Facebook Censors Trump Campaign Ad


Facebook removed an ad run by President Donald Trump’s re-election campaign on Thursday for violating the social media platform’s hate speech policy.

The ad, which was posted on the Team Trump Facebook group as well as Trump and Vice President Mike Pence’s pages, featured an upside-down red triangle with a black border, Fox News reported.

A similar symbol was used in Nazi concentration camps in the 1930s to identify political prisoners like socialists, communists and anarchists.

Jewish political prisoners, in contrast, wore a yellow triangle overlaid by a red triangle, according to The Washington Post.

The ad itself denounced “Dangerous MOBS of far-left groups” that are “DESTROYING our cities and rioting – it’s absolute madness.”

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“We removed these posts and ads for violating our policy against organized hate,” a Facebook spokesperson told Fox News.

“Our policy prohibits using a banned hate group’s symbol to identify political prisoners without the context that condemns or discusses the symbol.”

According to The Washington Post, 88 ads featuring the red triangle ran in total.

Trump’s campaign said that the upside-down red triangle is used by Antifa and Facebook has it as an emoji.

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“The inverted red triangle is a symbol used by Antifa, so it was included in an ad about Antifa,” campaign communications director Tim Murtaugh told Fox News.

“We would note that Facebook still has an inverted red triangle emoji in use, which looks exactly the same, so it’s curious that they would target only this ad.”

Murtaugh pointed out that the image is also not in the Anti-Defamation League’s database of hate symbols.

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“But it is ironic that it took a Trump ad to force the media to implicitly concede that Antifa is a hate group,” he said.

Certain Nazi symbols have been reclaimed, like the pink triangle used to label gay inmates, but historian Jacob S. Eder told The Washington Post the red triangle is not one of them.

“I think it’s a highly problematic use of a symbol that the Nazis used to identify their political enemies,” he said.

“It’s hard to imagine it’s done on purpose, because I’m not sure the vast majority of Americans know or understand the sign, but it’s very, very careless, to say the least.”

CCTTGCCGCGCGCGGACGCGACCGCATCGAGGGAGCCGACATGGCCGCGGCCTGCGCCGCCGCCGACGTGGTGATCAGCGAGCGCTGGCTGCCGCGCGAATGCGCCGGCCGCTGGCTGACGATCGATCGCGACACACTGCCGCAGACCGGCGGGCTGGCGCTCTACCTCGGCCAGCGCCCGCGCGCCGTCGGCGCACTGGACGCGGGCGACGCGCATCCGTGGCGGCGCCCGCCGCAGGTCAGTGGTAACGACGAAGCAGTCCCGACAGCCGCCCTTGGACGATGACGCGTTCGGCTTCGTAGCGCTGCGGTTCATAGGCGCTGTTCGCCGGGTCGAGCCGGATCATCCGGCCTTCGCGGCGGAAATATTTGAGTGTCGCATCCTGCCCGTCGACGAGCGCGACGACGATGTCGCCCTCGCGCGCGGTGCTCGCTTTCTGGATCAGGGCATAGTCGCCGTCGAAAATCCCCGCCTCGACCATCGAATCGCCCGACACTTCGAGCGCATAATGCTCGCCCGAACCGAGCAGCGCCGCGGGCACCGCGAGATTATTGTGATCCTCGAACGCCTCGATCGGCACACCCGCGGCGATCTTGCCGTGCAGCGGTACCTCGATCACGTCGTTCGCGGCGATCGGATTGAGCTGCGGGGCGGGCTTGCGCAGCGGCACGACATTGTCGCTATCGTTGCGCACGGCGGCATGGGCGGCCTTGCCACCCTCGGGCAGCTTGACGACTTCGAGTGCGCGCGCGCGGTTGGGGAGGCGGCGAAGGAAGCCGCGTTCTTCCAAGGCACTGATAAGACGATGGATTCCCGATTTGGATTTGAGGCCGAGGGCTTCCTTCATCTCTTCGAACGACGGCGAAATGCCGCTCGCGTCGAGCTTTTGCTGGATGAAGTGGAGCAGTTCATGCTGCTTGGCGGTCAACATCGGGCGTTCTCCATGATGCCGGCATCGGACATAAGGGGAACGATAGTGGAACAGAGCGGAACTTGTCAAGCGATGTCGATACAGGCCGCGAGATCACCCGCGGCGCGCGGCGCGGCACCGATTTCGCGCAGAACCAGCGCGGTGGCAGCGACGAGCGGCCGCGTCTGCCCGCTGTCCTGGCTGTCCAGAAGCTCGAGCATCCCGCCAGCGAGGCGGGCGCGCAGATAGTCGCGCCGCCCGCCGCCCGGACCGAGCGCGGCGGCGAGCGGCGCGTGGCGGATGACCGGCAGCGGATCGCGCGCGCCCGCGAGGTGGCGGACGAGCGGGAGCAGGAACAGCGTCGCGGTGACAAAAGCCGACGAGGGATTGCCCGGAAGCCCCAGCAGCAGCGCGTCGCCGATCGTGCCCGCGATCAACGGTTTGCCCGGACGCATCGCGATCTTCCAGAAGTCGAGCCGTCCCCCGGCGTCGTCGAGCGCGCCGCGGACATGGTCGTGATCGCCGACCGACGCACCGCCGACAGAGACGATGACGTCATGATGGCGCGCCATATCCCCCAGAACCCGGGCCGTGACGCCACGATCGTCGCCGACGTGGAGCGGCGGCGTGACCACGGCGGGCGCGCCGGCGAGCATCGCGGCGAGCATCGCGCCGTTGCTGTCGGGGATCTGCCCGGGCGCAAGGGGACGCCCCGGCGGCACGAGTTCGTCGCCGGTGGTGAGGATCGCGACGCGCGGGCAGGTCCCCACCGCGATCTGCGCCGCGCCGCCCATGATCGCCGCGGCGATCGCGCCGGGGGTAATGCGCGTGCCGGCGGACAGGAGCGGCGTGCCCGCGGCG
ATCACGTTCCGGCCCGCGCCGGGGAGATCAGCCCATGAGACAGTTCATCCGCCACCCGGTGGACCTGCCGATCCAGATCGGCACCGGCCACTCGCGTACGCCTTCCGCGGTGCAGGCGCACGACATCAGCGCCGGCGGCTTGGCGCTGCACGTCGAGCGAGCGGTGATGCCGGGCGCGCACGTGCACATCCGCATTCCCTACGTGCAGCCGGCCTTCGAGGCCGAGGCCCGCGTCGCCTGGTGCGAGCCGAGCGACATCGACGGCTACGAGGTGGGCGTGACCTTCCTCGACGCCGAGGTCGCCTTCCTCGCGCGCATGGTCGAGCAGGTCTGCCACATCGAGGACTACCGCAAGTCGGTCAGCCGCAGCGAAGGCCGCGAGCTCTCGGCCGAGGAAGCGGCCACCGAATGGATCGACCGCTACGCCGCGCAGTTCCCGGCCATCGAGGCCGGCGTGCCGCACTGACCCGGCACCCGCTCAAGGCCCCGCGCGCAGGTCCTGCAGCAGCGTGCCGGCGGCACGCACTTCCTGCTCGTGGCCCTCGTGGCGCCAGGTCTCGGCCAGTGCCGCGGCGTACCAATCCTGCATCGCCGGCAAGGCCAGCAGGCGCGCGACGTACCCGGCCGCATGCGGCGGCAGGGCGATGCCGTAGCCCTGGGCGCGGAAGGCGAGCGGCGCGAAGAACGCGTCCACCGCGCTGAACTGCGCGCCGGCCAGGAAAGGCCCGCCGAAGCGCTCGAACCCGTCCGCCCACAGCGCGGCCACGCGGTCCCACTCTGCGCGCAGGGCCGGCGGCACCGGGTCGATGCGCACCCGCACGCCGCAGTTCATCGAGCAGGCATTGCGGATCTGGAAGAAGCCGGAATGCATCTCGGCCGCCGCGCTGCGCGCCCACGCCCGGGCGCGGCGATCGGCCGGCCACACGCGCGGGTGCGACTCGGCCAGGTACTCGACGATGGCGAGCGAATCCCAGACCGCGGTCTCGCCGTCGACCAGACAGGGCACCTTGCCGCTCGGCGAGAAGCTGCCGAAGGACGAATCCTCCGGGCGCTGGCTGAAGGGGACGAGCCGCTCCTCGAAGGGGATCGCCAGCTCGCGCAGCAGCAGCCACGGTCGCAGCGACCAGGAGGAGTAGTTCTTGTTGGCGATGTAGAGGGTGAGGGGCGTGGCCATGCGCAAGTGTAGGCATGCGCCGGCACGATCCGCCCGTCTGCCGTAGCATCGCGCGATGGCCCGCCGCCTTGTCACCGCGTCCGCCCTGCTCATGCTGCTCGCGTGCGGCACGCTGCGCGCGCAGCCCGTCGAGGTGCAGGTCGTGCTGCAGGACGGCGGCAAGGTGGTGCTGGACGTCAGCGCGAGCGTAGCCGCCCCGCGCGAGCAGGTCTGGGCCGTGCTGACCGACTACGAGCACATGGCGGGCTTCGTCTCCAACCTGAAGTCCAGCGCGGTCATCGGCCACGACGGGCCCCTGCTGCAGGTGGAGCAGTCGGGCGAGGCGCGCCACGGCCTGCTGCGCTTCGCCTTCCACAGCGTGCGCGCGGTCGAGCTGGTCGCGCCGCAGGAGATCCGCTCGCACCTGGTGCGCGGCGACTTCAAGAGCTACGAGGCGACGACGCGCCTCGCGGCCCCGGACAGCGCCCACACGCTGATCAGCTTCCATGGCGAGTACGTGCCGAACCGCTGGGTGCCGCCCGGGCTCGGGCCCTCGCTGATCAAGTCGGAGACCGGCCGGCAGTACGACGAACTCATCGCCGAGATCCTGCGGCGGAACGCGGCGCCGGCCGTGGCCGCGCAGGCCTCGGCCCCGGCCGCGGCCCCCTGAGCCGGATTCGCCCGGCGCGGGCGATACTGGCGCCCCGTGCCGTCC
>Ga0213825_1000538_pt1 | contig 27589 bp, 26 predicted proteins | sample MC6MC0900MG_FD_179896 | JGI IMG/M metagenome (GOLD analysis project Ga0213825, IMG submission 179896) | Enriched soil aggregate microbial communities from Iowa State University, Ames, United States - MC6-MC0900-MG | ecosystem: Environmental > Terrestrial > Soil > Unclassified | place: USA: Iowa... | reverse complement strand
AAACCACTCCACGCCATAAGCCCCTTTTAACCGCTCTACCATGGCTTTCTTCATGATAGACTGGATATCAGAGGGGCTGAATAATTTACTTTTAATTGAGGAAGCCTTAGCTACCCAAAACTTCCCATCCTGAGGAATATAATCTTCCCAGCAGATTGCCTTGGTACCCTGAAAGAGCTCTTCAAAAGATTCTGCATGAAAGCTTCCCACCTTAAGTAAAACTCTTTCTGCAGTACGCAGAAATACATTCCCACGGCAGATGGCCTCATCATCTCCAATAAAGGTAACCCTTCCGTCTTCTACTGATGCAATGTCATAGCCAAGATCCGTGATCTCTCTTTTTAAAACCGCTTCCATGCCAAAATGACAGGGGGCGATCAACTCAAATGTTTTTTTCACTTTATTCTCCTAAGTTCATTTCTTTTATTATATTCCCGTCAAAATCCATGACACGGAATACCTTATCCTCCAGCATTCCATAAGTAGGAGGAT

Facebook has previously taken action against Trump campaign ads, including removing ads in March it said caused confusion about the U.S. Census.

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Erin Coates was an editor for The Western Journal for over two years before becoming a news writer. A University of Oregon graduate, Erin has conducted research in data journalism and contributed to various publications as a writer and editor.
Erin Coates was an editor for The Western Journal for over two years before becoming a news writer. She grew up in San Diego, California, proceeding to attend the University of Oregon and graduate with honors holding a degree in journalism. During her time in Oregon, Erin was an associate editor for Ethos Magazine and a freelance writer for Eugene Magazine. She has conducted research in data journalism, which has been published in the book “Data Journalism: Past, Present and Future.” Erin is an avid runner with a heart for encouraging young girls and has served as a coach for the organization Girls on the Run. As a writer and editor, Erin strives to promote social dialogue and tell the story of those around her.
Tucson, Arizona
Graduated with Honors
Bachelor of Arts in Journalism, University of Oregon
Books Written
Contributor for Data Journalism: Past, Present and Future
Prescott, Arizona
Languages Spoken
English, French
Topics of Expertise
Politics, Health, Entertainment, Faith